Going back at least a decade, cars have been targeted by hackers, some who ended up working with the industry, others acting maliciously. But vehicles now carry far more electronic equipment, and autonomous driving, relying on sensors, cameras and radar, is on the horizon, with all kinds of ripe new targets.
Concern that cars could be seriously hacked — by criminals, terrorists or even rogue governments — has prompted a new round of security efforts on the part of the auto industry.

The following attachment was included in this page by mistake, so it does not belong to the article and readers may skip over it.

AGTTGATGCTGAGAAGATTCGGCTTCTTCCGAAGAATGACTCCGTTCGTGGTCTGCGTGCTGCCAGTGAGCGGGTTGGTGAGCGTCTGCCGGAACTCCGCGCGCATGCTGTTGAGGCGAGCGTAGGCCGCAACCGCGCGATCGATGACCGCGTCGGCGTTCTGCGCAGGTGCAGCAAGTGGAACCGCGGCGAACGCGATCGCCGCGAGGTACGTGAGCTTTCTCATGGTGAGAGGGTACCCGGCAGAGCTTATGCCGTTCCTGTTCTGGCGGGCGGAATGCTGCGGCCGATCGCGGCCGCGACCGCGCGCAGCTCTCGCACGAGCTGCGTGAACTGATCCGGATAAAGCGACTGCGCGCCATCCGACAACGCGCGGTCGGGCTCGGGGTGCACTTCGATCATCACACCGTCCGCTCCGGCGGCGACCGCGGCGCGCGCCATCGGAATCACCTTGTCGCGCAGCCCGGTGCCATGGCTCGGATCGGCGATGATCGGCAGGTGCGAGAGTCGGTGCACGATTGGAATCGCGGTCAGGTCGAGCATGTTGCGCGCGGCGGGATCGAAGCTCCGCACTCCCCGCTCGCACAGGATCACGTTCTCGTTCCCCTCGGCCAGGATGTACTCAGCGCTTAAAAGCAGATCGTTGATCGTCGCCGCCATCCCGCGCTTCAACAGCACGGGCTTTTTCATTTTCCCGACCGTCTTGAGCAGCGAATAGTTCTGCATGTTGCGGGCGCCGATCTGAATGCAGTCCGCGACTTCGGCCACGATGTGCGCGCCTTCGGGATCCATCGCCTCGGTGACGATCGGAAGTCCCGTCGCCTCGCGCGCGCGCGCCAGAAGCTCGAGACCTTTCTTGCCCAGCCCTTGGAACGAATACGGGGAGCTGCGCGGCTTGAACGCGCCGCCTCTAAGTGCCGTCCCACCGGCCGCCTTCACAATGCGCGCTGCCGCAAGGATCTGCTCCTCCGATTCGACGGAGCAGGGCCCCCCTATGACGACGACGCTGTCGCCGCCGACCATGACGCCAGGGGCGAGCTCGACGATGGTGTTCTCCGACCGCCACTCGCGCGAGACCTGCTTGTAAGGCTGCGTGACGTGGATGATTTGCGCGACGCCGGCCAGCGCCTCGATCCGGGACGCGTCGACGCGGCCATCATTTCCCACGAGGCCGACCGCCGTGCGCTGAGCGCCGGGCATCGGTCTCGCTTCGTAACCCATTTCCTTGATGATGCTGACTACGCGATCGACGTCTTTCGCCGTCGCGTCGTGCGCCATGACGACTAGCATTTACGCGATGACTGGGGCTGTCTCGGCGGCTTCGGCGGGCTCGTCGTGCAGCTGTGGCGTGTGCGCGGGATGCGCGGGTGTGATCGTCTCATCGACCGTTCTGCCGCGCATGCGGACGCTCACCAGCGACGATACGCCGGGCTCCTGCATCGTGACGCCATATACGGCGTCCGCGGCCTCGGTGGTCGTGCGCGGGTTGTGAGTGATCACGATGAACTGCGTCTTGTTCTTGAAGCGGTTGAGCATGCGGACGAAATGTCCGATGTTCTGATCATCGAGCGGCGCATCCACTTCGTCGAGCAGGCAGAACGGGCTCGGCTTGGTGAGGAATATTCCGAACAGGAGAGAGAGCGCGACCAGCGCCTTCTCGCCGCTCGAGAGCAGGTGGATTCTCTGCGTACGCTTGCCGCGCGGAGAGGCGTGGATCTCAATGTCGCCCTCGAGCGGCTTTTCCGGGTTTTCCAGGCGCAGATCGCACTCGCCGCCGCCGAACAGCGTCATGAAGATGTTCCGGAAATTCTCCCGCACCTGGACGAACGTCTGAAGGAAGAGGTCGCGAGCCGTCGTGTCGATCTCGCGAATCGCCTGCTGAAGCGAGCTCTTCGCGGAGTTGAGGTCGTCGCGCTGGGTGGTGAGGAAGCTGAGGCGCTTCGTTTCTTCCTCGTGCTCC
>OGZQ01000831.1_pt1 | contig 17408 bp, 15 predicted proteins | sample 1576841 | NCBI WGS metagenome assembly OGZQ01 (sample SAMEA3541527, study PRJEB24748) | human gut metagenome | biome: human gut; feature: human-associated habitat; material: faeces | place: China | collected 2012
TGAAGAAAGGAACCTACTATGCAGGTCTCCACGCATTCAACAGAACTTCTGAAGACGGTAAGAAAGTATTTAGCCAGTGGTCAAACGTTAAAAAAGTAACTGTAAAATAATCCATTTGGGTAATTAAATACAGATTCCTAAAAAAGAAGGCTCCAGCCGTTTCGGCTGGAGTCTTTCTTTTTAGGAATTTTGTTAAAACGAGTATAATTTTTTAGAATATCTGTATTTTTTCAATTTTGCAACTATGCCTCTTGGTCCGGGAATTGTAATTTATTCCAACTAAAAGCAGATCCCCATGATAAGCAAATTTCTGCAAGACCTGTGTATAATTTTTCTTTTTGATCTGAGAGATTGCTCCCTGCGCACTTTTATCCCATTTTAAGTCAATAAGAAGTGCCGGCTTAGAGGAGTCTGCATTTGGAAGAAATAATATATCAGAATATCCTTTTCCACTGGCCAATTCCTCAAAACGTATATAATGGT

As far back as 2010, a disgruntled former employee at Texas Auto Center in Austin used a co-worker’s account to log into company software used for car repossession. He disabled over 100 cars, and owners who were up to date on their payments suddenly found their vehicles honking furiously, and unable to start.